I’ve been trying (with not much success) to naturally dye red velvet or leave the dye out. Natural dyes don’t do much and I end up with a strange brown color that’s not “chocolate” enough to look normal. Leaving the dye out somehow changes the experience and the flavor.

Enter in, BEET red velvet cake. I finally had a leftover beet to use to make this cake that I’ve been wanting to try for forever. It has a lovely, moist crumb and a tangy and earthy flavor. This will probably be my go-to red velvet now that I know I can leave out the food dye!

P.S. Roast the beets in the oven, even though it takes forever. I tried to microwave them and I almost set my microwave on fire, all the while making my entire kitchen smell like awful smoke for hours. The microwave still has a lingering smoky smell to this day…whoops.

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  • 3 medium beets
  • ¾ cup (170 grams) butter, softened
  • ¾ cup (180 milliliters) buttermilk, room temperature
  • Juice of 1 lemon
  • 2 teaspoons white vinegar
  • 1 ½ teaspoons vanilla extract
  • 2 cups (200 grams) cake flour (sift before measuring)
  • 3 tablespoons (24 grams) Dutch process cocoa powder
  • 1 ⅛ teaspoon (6 grams) baking powder
  • 1 teaspoon (6 grams) salt
  • ½ teaspoon (3 grams) baking soda
  • 3/4 cup coconut sugar
  • 3 eggs


  1. Heat oven to 350 degrees. Wash beets and wrap in aluminum foil. Bake until the tip of a knife slides easily into the largest beet, about 1 hour 15 minutes. Cool until beets can be handled, then peel. (This may be done up to a day ahead.)
  2. Butter and flour two 8 inch or 9 inch cake pans.
  3. In a food processor, chop beets to pieces about the size of finely diced onions. Measure 1 cup and set aside (remaining beets can be reserved for another purpose). Return cup of beets to the food processor. Purée with buttermilk, lemon juice, vinegar and vanilla until smooth.
  4. Sift together flour, cocoa, baking powder, salt and baking soda. Set aside.
  5. In the bowl of a stand mixer, beat butter until soft. Slowly add sugar and beat until creamy. Beat in eggs one at a time, scraping down the sides of the bowl after each addition.
  6. Alternate adding flour mixture and beet mixture to butter mixture, beginning and ending with the dry ingredients, and beating for 10 seconds after each addition. Scrape down the bowl after each addition of the wet ingredients.
  7. Divide batter between prepared cake pans, smoothing the tops. Bake until a cake tester inserted in the cake comes out clean, about 20 minutes. Remove pans from oven and cool completely on a wire rack.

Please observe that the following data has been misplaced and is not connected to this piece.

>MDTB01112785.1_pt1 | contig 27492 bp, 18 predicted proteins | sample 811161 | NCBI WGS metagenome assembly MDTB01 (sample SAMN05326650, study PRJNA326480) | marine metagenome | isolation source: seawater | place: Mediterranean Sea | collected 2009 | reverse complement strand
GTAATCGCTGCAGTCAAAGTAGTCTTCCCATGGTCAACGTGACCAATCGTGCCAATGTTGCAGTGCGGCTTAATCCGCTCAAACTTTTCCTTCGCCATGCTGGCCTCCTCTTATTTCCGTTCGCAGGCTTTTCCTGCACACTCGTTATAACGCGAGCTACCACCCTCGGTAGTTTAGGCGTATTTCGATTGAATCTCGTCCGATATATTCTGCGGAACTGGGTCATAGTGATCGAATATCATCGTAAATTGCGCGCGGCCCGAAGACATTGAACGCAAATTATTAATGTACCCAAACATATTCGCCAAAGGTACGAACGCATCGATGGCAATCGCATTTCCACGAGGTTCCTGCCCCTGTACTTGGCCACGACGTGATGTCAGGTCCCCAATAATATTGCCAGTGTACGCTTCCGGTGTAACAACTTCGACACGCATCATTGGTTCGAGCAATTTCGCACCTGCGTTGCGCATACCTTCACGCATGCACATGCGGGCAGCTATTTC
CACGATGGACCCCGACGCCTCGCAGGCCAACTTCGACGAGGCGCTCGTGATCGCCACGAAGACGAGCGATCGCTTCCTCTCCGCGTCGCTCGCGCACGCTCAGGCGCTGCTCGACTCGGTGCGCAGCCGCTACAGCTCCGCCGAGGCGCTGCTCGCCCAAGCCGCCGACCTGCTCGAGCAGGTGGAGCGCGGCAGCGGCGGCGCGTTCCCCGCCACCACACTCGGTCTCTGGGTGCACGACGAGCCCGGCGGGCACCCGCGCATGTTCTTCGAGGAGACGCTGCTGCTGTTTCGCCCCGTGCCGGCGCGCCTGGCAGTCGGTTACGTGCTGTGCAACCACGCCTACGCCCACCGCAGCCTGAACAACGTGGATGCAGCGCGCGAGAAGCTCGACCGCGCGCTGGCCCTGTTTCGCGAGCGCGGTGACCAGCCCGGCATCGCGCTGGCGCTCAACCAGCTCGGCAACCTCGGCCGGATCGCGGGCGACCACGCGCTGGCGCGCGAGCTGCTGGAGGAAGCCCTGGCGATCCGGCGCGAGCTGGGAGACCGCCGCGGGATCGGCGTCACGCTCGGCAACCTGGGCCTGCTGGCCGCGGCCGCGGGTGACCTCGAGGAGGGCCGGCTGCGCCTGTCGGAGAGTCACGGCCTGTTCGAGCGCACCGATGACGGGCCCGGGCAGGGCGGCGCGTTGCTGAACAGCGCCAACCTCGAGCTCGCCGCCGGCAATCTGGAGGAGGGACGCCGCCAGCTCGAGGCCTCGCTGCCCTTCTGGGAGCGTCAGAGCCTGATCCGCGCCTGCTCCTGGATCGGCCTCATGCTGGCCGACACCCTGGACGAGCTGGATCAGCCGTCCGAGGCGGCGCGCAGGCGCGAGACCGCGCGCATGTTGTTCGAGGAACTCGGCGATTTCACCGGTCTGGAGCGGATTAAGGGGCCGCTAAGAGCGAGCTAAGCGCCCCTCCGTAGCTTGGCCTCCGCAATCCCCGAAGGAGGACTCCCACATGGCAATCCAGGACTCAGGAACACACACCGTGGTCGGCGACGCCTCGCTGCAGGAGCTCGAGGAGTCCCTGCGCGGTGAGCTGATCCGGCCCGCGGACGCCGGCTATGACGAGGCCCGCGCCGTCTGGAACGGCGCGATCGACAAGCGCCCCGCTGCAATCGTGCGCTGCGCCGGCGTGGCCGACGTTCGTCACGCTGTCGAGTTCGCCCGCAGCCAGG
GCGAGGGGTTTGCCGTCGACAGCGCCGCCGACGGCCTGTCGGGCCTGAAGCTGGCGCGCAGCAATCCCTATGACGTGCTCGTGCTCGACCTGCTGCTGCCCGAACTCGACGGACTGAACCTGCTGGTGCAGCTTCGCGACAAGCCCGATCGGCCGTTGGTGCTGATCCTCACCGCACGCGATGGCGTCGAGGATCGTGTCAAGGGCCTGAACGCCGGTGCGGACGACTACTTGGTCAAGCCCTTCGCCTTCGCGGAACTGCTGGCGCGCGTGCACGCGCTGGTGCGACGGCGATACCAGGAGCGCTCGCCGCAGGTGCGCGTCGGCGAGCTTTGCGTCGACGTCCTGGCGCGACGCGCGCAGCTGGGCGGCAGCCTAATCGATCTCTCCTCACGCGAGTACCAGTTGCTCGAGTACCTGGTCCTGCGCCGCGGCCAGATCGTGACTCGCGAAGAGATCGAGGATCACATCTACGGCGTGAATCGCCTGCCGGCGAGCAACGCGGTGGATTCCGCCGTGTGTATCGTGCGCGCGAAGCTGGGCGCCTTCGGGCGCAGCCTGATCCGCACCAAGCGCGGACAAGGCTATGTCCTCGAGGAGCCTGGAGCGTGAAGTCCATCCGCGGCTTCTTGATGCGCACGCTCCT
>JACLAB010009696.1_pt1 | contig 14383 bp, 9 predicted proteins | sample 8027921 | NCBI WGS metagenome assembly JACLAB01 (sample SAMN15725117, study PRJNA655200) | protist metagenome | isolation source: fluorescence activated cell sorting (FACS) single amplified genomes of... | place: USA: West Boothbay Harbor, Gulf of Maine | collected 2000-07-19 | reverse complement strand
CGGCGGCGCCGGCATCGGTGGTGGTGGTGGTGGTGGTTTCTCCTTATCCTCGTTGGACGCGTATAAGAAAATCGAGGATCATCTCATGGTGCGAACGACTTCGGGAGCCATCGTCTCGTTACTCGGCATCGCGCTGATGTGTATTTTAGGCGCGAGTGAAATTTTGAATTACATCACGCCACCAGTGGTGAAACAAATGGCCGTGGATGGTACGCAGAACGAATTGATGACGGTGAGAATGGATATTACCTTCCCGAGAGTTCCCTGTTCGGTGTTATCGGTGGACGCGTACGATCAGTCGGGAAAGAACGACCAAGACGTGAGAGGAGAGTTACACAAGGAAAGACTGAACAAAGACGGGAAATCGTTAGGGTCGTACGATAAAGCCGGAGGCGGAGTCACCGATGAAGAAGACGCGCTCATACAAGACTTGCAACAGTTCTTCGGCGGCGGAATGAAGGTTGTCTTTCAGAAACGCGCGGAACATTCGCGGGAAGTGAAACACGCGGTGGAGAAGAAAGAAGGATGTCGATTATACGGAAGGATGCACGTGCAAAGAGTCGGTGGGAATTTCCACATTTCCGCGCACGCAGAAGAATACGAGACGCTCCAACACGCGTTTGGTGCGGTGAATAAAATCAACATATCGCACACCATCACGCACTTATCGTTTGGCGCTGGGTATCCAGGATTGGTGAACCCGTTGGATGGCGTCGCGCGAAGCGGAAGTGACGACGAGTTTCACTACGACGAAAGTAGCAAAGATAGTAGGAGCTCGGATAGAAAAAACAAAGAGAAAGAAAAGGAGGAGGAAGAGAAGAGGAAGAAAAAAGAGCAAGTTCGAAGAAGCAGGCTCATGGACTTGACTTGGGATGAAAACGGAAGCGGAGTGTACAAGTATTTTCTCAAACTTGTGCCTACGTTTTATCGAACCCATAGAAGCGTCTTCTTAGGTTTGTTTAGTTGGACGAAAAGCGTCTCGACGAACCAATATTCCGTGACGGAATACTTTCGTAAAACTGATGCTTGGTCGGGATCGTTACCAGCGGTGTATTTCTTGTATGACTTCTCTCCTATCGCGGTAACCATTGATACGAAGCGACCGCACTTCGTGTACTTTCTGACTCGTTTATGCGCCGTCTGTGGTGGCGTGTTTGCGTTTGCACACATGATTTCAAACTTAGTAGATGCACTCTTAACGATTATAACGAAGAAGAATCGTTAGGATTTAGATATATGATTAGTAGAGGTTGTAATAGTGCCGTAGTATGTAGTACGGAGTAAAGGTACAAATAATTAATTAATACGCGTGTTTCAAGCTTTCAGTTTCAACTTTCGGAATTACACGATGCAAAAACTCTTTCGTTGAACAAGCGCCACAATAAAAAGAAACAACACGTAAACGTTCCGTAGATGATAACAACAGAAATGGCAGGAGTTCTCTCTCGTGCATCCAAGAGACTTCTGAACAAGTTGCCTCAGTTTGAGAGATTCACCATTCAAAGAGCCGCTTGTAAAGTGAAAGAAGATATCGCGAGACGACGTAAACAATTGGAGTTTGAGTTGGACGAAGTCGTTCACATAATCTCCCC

8. To assemble, place cake layer flat side down on a serving platter. Drop icing onto cake and, using a flat spatula, spread evenly over top. Place second layer flat side down on top of first layer. Use remaining frosting to cover top and sides of cake.

Adapted from NYT Cooking.

Swiss Meringue Buttercream

The buttercream to ruin all buttercreams. It’ll make you rethink what “a lot of butter” means. And leave you with several egg yolks that you won’t know what to do with. It’s so light like air, slightly sweet, and very buttery. I use this buttercream for frosting almost all of my cakes and cupcakes and also for macaron fillings.

It’s incredibly versatile and can be kept frozen until you need it.


  • 10 oz (283.5g) egg whites (it’s okay to go a tad over)
  • 150g sugar, you can add more to taste if you wish
  • 1/2 tsp kosher salt
  • the scrapings from 1 vanilla bean or 1 Tbsp vanilla bean paste
  • 2 pounds unsalted butter, cut into 2” chunks and softened to a spreadable state


  1. Combine the egg whites, sugar, salt, and vanilla bean together in an clean bowl. Set the bowl over a pan of water and turn the heat on medium low. You don’t need the water to even simmer, you just want it hot enough to steam, since steam is what actually heats the whites.
  2. Whisk frequently to prevent an egg white omelet forming on the sides, but continual mixing isn’t necessary. Aim to get the mixture to at least a 145° for food safety reasons, but reaching 150° would make for a nice margin of error. If your egg whites are at room temperature, this won’t take very long, maybe just a few minutes. Whites straight from the fridge will take longer.
  3. When the mixture is sufficiently hot, remove from the heat and use the whisk attachment to whip on medium high speed until the mixture has doubled in volume and turned snowy white. Continue whipping until the meringue is cool. Use your hands to feel the bowl itself, rather than simply testing the temperature of the meringue. You want it to feel perfectly cool to the touch with no trace of warmth. Note: if you are using a glass or ceramic bowl, even if the meringue has cooled, the bowl itself may still be quite warm and continue conducting heat into the buttercream over time. If you are using a glass or ceramic bowl, transfer the meringue to a new bowl before proceeding or continue mixing until the bowl itself is cool.
  4. Turn the mixer down to medium-low and begin adding in the butter, one chunk at a time. By the time you’ve added all the butter, you may need to scrape down the bowl to fully incorporate any butter or meringue that’s stuck at the sides.
  5. Finally, splash in some vanilla bean extract or whatever you desire. Just keep adding a 1/4 teaspoon at a time until it suits your tastes.

Adapted from BraveTart.